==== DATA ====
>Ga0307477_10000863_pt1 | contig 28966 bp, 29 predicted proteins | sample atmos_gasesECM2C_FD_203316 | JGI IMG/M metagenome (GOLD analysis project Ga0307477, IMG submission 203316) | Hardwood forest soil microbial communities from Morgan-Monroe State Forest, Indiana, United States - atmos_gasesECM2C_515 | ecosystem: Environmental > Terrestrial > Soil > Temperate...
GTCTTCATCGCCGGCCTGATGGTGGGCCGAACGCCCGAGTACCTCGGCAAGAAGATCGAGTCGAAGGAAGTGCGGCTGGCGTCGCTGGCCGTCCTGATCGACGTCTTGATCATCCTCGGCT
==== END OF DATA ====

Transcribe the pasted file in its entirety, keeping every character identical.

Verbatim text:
>Ga0307477_10000863_pt1 | contig 28966 bp, 29 predicted proteins | sample atmos_gasesECM2C_FD_203316 | JGI IMG/M metagenome (GOLD analysis project Ga0307477, IMG submission 203316) | Hardwood forest soil microbial communities from Morgan-Monroe State Forest, Indiana, United States - atmos_gasesECM2C_515 | ecosystem: Environmental > Terrestrial > Soil > Temperate...
GTCTTCATCGCCGGCCTGATGGTGGGCCGAACGCCCGAGTACCTCGGCAAGAAGATCGAGTCGAAGGAAGTGCGGCTGGCGTCGCTGGCCGTCCTGATCGACGTCTTGATCATCCTCGGCT